When I watched John Stossell’s show on the comparison between Michael Jordan’s Air Jordan sneaker line and Stephon Marbury’s Starbury line, I quickly realized that greed in America is becoming more and more the rule rather than the exception. To wit, the shoe experts cut open the two brands of sneakers and found that there were no essential differences—only price. That Marbury can sell his shoes for $15 while Jordan sells his for up to $175-200 per pair only shows that marketing hype is big business and that some people are just never satisfied in ripping off the public.
The show piqued me in particular because both of my sons are big fans of Jordan’s sneakers and avid collectors. Both my boys work and buy most of their pairs but I can honestly say that I would rather see them putting that money away for other things. But you try and convince them of that. Personally, I like the sneakers and think they are quite handsome in their design; however, $150 and better a pair, when they probably could be sold at a fraction of the cost! How much money do some profiteers have to make? And when you think of the poor kids in the ghetto who are pressuring their parents into buying them a pair, you see the injustice in all this.
Moreover, this topic tends to further divide the social classes by highlighting the differences between the “haves" and “have-nots. " For the kids living in suburban America, whose fathers earn six and seven-figure incomes, a twenty- to thirty-thousand dollar yearly clothes budget, including a substantial allowance for Air Jordan sneakers does not amount to a hill of beans. But for the kid whose parents live on thirty thousand dollars a year or less, a purchase of such sneakers could be a back-breaker.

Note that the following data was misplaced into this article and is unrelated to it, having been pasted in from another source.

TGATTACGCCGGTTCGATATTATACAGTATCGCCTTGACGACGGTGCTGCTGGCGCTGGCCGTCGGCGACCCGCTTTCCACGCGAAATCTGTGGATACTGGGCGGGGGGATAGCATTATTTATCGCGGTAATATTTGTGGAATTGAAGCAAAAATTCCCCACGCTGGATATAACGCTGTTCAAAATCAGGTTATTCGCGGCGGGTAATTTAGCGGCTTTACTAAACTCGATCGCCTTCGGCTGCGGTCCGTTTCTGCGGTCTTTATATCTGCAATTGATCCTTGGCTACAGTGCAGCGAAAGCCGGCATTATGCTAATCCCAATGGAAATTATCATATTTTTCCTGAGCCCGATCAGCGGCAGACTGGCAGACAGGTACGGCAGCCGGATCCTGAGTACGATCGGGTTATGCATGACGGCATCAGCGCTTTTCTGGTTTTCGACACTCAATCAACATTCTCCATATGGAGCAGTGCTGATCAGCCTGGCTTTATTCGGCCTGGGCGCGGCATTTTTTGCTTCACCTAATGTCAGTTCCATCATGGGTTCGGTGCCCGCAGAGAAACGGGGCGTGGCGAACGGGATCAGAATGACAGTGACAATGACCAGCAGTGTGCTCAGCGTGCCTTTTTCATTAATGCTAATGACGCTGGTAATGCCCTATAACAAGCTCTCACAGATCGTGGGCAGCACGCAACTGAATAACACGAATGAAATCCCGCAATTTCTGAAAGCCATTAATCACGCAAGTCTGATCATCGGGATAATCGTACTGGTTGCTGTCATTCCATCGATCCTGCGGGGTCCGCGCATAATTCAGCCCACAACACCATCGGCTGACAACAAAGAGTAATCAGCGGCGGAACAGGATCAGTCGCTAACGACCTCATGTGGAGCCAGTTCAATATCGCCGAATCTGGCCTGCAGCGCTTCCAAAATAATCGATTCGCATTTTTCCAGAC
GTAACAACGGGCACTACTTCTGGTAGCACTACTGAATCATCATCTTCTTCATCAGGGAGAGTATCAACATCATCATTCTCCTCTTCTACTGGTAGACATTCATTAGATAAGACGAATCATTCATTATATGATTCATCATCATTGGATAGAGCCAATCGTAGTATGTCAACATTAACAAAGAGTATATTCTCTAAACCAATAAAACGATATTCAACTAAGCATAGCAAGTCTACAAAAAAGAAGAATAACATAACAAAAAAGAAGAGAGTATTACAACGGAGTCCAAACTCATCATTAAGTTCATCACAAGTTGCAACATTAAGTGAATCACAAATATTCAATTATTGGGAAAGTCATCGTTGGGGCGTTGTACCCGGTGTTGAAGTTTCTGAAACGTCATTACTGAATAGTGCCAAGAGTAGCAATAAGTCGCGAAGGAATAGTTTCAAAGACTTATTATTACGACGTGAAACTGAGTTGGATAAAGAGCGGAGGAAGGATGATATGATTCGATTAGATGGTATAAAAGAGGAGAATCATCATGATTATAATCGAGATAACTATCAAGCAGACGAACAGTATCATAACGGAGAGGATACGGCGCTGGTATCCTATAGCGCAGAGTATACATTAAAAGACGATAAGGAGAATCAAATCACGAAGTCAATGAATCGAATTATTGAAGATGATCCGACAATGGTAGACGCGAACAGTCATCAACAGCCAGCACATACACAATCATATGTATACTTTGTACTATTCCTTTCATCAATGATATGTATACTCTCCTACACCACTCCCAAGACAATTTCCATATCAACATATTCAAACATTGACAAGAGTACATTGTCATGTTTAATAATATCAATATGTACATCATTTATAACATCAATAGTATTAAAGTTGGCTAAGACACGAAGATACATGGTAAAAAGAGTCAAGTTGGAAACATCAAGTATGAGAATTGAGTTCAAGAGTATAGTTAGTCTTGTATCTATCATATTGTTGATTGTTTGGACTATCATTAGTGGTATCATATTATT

Now I don’t want to hear the part about, “Well, this has been the case throughout history and if poor people want more, then they should work harder or strive more to get their desires. " You and I both know that the situation is a lot more complicated than that. The point of this article is that life is challenging enough, particularly in the new millenium. Raising kids today (see some of my other articles on these topics) is going to be one of the hardest things a new parent will do (not that raising kids was ever easy). But given the paradigm shifts in economies, social mores, respect issues among teens, and the like, having marketers, like those pushing the Air Jordan sneakers, lurking about certainly will not make things any easier. (And by the way, these marketers know exactly what they’re doing. If you thought they didn’t then you really need to think again. )
Because Marbury came from a background in which he could not always get the sneakers he wanted, he is showing great compassion and understanding in creating this line of shoes. Moreover, he stands to make a handsome profit at it should this line really take off. He is doing a great service to kids and parents alike, particularly the ones who aren’t swimming in Benjamin-imprinted C-notes. Now this is something we can all live with. That’s why I say, take a bow Stephon Marbury and boo Michael Jordan.
See more on Joe’s prolific writings at his Christian math site Math by Joe
Joe is a prolific writer of self-help and educational material and an award-winning former teacher of both college and high school mathematics. Under the penname, JC Page, Joe authored Arithmetic Magic, the little classic on the ABC’s of arithmetic. Joe is also author of the charming self-help ebook, Making a Good Impression Every Time: The Secret to Instant Popularity; the original collection of poetry, Poems for the Mathematically Insecure, and the short but highly effective fraction troubleshooter Fractions for the Faint of Heart. The diverse genre of his writings (novel, short story, essay, script, and poetry)—particularly in regard to its educational flavor— continues to captivate readers and to earn him recognition.
Joe propagates his teaching philosophy through his articles and books and is dedicated to helping educate children living in impoverished countries. Toward this end, he donates a portion of the proceeds from the sale of every ebook. For more information go to http://www.mathbyjoe.com .